# Problem Solving: Brute Force Approaches Problem Solving: Brute Force Approaches Brute Force Approaches (aka Complete Search) Basic idea: try out everything to find the best. Sometimes, this is the only reasonable solution Given an unsorted list of numbers, find the max/min. Only option is to look at each number. Sometimes, the brute-force approach is good enough Especially when sizes are not too large, or time is not an issue e.g. if checking n! different options, if n is 3 or 4, it might be fine to enumerate them.

Often, the brute-force approach is the easiest to implement Unless you expect time to be an issue (which it often is), its a good way to start Solving via brute force ensures you understand the problem and know a way to find a solution If you know a brute force solution is correct, you can use it as a check on your faster solution Basic ways to approach brute force Iterative vs. recursive Iterative: loop through to generate all possible combinations Sometimes will need many loops Recursive: Make choices in order, generating next state Then use backtracking to return to previous state and pick next choice

Generative vs. filtered Generators: generate the possible answers the good ones Often a recursive definition is better, here Filtered: generate all answers and choose valid ones Common Themes to Brute-Force Approaches Pruning When exploring an option, quit that example as soon as you know it cant work. Bounds Limitations

Check the limitations on sizes of input, or other factors This can drastically reduce the search space of possible options Iterative approaches Loop through all options, testing each Example: find all pairs of numbers where X is c times Y, and X and Y are 5-digit numbers, using all digits from 0-9 Multiple loops Example: enumerate all subsets of 6 numbers from a larger collection; use 6 nested loops Limit range of search If x2+y2+z2 = C, then x, y, z must have absolute value < sqrt(C), etc. Keep flag to stop loops early (pruning)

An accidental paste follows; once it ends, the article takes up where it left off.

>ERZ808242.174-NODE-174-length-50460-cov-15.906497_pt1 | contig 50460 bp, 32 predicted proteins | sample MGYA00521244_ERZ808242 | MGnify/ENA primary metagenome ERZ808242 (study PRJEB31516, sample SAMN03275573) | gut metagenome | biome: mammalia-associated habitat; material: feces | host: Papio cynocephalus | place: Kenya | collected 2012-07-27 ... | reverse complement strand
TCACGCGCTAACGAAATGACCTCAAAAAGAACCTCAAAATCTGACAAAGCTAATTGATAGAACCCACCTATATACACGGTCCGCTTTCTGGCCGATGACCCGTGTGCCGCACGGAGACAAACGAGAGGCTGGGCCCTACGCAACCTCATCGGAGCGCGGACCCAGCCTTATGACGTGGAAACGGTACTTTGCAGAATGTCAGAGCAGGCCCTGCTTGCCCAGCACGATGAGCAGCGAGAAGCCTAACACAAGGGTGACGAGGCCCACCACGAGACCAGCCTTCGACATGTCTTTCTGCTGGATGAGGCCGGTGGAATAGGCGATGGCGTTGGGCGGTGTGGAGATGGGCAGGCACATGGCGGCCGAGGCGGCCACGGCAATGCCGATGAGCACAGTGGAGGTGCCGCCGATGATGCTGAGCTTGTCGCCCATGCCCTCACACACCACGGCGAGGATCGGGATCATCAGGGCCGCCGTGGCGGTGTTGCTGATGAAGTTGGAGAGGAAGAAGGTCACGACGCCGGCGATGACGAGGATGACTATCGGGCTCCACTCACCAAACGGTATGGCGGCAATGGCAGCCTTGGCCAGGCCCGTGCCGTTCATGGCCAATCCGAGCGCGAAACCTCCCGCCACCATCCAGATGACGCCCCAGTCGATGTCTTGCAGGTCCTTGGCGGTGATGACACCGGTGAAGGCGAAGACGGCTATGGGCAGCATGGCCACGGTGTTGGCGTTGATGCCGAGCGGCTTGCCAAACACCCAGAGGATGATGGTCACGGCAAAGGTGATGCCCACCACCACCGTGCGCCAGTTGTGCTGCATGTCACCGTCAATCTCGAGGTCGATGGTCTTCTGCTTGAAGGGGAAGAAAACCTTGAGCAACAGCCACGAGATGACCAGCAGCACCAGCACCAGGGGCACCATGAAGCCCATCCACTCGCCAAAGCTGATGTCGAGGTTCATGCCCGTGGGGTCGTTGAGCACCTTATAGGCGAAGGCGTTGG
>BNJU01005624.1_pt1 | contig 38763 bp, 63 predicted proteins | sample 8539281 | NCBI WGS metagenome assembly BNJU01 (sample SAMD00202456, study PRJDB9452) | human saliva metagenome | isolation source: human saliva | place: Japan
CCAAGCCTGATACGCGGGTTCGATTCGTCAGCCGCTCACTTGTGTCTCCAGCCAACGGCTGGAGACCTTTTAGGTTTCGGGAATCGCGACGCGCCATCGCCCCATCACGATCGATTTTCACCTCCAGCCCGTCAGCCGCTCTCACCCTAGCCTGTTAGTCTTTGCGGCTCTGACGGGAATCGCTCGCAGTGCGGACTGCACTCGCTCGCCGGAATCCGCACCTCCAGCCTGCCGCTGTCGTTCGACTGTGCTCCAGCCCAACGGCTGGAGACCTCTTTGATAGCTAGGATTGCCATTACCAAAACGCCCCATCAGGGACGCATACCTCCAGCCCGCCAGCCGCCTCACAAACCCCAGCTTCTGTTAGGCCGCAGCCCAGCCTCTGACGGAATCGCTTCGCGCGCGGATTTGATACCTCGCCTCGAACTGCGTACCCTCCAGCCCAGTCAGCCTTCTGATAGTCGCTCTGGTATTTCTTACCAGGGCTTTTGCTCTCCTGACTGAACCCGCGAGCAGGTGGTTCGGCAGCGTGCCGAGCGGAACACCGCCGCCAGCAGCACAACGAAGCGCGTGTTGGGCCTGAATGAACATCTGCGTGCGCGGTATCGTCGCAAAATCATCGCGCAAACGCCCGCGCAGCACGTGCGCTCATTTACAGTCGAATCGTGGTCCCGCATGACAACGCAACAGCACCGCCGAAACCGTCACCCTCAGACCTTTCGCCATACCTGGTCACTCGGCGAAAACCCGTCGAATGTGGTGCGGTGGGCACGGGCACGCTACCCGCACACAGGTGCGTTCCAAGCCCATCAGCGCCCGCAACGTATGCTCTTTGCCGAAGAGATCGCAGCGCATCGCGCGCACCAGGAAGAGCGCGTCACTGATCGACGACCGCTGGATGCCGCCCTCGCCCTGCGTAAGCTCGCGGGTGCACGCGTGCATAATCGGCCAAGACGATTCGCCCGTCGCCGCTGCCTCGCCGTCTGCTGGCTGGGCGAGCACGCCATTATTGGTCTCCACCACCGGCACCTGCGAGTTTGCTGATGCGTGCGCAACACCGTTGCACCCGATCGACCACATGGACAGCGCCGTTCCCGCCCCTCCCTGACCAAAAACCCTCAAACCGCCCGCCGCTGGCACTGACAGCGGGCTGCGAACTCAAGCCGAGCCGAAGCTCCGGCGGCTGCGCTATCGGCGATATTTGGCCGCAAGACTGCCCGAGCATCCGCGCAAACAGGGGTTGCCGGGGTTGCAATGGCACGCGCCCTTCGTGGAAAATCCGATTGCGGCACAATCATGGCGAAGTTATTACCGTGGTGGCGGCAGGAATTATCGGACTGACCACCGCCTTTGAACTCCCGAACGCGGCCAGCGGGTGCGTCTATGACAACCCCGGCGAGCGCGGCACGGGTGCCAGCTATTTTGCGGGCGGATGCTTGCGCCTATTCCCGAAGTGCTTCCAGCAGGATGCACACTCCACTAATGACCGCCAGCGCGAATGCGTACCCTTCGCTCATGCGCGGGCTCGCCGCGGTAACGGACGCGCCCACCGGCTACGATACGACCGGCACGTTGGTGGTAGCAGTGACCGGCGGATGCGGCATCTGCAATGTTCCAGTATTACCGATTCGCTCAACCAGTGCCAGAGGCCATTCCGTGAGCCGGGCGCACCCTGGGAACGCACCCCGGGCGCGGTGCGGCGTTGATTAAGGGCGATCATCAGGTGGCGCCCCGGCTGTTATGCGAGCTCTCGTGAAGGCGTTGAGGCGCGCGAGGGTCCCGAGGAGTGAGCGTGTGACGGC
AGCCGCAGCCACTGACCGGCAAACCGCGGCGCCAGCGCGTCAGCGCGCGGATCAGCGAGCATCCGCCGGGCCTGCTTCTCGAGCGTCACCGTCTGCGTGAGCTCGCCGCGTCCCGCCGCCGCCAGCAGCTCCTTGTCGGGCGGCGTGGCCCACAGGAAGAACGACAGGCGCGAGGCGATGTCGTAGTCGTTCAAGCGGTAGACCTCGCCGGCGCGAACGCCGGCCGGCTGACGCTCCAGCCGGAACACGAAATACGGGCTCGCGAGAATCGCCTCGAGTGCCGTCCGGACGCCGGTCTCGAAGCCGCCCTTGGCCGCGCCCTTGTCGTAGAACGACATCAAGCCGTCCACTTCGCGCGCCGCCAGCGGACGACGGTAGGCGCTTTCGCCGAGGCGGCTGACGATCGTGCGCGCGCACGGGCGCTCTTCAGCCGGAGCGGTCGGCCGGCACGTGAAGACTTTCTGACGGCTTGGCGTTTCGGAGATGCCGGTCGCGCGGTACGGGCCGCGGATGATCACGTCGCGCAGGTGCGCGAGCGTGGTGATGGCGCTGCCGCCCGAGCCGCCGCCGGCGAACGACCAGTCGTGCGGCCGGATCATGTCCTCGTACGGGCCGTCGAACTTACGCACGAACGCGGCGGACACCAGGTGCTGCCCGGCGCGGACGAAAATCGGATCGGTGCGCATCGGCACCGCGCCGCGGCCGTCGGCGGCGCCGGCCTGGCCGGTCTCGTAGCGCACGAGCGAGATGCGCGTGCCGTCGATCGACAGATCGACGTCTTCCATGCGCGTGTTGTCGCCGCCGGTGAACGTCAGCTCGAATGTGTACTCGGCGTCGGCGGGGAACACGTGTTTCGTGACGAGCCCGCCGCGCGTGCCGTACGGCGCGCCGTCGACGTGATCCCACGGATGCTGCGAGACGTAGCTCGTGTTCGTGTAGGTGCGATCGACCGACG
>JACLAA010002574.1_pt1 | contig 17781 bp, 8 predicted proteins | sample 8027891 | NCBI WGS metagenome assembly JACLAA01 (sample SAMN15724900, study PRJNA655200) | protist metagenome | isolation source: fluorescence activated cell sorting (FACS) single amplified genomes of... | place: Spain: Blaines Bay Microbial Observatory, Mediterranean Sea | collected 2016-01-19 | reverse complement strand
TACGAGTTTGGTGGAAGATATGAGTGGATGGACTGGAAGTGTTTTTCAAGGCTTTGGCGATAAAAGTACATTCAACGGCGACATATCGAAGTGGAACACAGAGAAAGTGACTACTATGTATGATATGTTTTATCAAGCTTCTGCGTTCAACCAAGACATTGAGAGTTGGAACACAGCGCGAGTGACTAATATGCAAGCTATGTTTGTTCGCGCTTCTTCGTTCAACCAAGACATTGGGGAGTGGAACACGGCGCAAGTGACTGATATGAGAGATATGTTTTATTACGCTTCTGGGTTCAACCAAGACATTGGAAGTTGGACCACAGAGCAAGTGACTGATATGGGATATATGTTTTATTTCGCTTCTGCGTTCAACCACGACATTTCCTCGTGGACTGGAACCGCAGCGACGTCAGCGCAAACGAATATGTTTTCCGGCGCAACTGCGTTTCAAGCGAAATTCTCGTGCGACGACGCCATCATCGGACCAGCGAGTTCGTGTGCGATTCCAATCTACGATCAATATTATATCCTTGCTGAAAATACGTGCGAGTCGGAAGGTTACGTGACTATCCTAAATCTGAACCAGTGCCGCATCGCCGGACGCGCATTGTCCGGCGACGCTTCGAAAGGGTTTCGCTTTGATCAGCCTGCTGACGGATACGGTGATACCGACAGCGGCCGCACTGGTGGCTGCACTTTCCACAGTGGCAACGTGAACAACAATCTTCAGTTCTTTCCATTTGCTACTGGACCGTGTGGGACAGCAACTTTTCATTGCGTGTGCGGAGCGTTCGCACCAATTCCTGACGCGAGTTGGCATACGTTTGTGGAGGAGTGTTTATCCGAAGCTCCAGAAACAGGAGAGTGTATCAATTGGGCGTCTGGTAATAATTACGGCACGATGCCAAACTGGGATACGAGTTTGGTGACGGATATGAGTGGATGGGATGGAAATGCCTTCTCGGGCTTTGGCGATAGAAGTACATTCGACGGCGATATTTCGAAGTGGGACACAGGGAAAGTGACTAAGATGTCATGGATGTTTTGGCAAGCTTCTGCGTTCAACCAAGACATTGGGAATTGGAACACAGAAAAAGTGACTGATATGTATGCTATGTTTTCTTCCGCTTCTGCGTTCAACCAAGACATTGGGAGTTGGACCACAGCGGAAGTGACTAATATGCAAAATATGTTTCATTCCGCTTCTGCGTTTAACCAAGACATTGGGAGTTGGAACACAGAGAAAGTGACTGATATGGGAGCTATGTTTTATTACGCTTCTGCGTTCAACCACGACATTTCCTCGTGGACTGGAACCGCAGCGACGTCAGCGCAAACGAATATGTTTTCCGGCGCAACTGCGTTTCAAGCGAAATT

Generating all permutations Example: For 8 moviegoers, what seating options in a row meet all of 20 conditions (setting limits about distance apart/near) Subset-sum Generate all subsets, then check those n items, 2n possible subsets; possibly viable for n<=20 Example Read numbers A, B C, each <= 10000. Find distinct x, y, z so that: x+y+z = A x*y*z = B x2+y2+z2 = C

We can limit loops to [-100,100] for each, due to C We can limit one of these to cube root of B, or [-22,22] at most We can do fast checks to make sure x, y, z are distinct before doing calculations Then, just have loops, and check answers. Recursive search Recursively search for all possible solutions to a problem Key is to prune away invalid solutions quickly Classical problem: 8 queens Find the positions possible for arranging 8 queens on a chessboard so they cant attack each other First: note each column must have one queen, so can recurse that way Check each row for that column to see if valid if so, place and recurse (for each valid position)

Valid position means not at the same row or on same diagonal as a prior queen Helps prune away large sections of search space. Expanded problem: n-queens on larger board Need faster (e.g. bitfield) storage to identify valid/invalid rows/diagonals. Notice: 2n-1 left and 2n-1 right diagonals on an nxn board. Tips to improve performance of brute force Use short-circuiting of if statements to limit checks Symmetries: Can drastically reduce the search space. But, can involve a lot of overhead and complicate the code Pre-compute: When some values can be known ahead of time,

precompute and store. Solve backward: Look at whether the inverse problem is faster Optimize source code: First, try to identify the critical code (see next page) Optimizing source code Use a faster language: C++>Java>Python Faster I/O: C++: scanf/printf vs. cin/cout (scanf/printf dont flush other) Java: BufferedReader/BufferedWriter vs. Scanner/PrintStream Use built-in fast sort (e.g. C++ algorithm::sort) Access 2D arrays in row-major order (for cache coherency)

Use bit manipulations whenever possible Use low-level structures when you know you dont need advanced functionality e.g. arrays vs. vectors, char[] vs. string Do single allocation of array as a global Locals avoid passing/copying Dynamic allocation will take time Iterative instead of recursive code when possible Avoid repeated array access store the data in a variable Brute Force in Book Book references section 3.2 READ THIS CHAPTER!!!

Examples of basic problem solutions Generating all permutations Use the C++ next_permutation algorithm (iterative approach to generating permutations!). Generating all subsets Form an n-bit bitmask (integer), then iterate through numbers